While much of the FairOaks square footage can be re-purposed, the space needs to be flexible, Brosey said. The vacant anchor spaces left by Carson’s and JC Penney are large and offer locations where flexible space could be created for wellness activities and classes, he said.

One of FairOaks’ biggest issues will be restrooms, he said.

Larger, more accessible restroom facilities will be needed to accommodate the thousands of people who might visit during tournament weekends, and for general community use also.

Everything must also be brought up to current code in the facility, which was built in 1990, but in its later years has not received significant cosmetic updates as stores continued to exit.

One advantage that has been already determined is that the FairOaks building itself is in fairly good shape, something that could result in keeping redevelopment costs down, Brosey said.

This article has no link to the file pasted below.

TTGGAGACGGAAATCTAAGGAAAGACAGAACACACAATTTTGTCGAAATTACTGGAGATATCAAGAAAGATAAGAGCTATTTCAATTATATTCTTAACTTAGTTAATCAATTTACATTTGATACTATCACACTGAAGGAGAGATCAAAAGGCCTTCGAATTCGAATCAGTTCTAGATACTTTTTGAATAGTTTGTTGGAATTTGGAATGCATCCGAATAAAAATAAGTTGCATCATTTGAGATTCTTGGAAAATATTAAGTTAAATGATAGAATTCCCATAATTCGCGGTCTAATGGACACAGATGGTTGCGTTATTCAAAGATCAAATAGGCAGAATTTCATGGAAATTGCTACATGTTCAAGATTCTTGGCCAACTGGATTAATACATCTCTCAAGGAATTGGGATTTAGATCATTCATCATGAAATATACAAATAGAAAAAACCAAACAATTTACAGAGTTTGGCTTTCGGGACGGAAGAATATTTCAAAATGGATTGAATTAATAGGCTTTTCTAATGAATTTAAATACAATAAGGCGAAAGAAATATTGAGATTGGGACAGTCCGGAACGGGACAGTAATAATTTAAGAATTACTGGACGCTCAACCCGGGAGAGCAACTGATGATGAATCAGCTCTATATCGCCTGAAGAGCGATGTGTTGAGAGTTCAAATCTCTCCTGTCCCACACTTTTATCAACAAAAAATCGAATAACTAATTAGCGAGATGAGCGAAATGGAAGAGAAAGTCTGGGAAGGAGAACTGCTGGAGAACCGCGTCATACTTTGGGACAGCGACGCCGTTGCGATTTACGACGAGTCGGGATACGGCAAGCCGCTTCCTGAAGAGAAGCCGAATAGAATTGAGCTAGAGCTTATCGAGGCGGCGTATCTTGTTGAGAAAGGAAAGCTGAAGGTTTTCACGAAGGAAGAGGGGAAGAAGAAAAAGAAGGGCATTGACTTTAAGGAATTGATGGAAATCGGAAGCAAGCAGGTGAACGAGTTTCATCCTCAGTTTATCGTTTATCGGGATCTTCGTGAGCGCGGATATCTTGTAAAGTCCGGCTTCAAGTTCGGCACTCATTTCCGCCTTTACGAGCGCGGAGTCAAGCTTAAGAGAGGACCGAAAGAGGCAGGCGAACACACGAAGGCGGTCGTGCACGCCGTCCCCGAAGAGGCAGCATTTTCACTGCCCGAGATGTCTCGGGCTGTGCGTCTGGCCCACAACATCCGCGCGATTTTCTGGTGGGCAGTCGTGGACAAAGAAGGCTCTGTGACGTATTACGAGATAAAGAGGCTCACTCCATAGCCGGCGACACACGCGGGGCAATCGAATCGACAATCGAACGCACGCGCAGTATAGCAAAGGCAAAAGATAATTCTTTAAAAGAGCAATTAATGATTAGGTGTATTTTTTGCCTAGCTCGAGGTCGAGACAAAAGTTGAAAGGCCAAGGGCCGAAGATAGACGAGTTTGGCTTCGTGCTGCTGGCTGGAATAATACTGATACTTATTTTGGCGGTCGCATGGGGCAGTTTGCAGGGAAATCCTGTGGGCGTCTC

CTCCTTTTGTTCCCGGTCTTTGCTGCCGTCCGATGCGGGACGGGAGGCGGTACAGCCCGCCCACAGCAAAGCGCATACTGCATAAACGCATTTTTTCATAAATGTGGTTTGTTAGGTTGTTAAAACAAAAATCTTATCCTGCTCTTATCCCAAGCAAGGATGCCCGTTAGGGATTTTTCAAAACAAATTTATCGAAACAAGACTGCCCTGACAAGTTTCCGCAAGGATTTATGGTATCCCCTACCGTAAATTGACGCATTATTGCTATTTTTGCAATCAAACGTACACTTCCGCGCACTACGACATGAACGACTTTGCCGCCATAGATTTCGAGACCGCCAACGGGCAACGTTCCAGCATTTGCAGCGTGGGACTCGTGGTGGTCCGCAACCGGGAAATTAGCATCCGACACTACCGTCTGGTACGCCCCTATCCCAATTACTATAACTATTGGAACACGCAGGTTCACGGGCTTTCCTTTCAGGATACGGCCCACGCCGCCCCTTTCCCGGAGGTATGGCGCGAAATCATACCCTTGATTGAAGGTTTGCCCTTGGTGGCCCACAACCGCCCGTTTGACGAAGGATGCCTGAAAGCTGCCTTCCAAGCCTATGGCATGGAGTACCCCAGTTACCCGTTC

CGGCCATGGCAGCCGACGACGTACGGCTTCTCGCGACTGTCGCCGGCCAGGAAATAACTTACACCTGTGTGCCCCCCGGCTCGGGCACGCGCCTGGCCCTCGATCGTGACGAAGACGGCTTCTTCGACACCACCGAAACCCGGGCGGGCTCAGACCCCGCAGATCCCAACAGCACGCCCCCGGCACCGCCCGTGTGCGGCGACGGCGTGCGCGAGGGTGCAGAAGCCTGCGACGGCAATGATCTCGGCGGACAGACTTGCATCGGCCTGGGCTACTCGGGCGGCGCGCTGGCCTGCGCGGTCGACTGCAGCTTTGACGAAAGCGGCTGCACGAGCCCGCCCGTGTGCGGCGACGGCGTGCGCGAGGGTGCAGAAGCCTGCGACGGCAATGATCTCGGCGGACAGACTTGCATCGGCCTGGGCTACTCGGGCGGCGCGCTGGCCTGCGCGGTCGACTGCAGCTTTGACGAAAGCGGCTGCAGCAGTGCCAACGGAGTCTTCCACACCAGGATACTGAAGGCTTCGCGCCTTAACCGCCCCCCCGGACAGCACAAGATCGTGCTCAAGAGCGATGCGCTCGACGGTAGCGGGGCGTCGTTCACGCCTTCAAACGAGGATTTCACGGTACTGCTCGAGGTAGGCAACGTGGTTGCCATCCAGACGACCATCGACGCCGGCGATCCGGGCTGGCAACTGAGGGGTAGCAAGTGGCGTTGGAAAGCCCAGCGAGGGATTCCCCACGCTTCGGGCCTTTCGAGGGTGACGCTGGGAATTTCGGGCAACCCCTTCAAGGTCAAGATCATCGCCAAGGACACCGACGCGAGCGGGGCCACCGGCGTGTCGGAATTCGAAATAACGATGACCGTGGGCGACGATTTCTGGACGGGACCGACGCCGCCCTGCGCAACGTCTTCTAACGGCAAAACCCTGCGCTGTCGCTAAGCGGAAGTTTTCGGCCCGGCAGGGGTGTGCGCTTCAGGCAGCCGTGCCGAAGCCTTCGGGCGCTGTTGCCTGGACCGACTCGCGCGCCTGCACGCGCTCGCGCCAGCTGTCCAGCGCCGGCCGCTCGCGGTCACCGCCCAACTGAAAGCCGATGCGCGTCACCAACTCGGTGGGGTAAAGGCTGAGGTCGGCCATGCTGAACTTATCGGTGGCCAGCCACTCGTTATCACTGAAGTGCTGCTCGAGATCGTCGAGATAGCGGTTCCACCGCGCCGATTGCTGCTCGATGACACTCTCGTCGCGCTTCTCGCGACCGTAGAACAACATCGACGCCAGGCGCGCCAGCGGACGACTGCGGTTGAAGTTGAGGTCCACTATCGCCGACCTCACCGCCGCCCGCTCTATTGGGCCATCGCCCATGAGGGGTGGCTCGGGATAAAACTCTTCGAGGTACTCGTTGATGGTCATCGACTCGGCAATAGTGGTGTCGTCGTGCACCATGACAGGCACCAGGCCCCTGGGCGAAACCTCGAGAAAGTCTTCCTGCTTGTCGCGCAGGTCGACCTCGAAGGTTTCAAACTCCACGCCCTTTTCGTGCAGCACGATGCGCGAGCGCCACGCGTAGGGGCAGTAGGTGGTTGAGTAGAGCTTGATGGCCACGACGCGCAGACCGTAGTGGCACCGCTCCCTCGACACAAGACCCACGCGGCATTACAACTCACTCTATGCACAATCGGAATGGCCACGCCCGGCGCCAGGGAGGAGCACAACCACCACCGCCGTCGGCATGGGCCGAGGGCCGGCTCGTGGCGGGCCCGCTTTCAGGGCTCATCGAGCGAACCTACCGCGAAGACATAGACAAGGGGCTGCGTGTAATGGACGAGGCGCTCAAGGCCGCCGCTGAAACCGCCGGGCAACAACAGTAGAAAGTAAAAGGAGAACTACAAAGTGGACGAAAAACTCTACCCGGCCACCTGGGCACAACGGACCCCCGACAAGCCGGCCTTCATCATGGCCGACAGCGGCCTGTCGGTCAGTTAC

Redeveloping the mall could have even more economic development impact than most community residents realize, Brosey said. The Columbus Area Visitors Center has told the city that on warm-weather weekends, hotel rooms are booked in Columbus for sports tourism, but not so much when it’s cold in January or February.

“Hotels are hesitant to add more capacity because of that slow time in the winter,” Brosey said. “Hotels are likely to be more receptive to adding capacity if we have the indoor sports facility. What was once a season for us will now become a year-round opportunity.”

Age: 69

City of residence: Columbus

Current occupation: Director of business services at Foundation for Youth, a part-time position; consultant to the City of Columbus for the FairOaks Mall redevelopment project.

Education: Bachelor’s and master’s degree in agricultural engineering from Ohio Sate University; Master of Business Administration degree from the University of Detroit Mercy.

Work history: Ford Motor Company, eight years; Borg Warner, five years; Cummins, 19 years; Foundation for Youth, 13 years. At Cummins, Brosey managed the Chrysler business, including Cummins’ work for Ram trucks.

Family: Wife, Cheryl; three adult children and six grandchildren.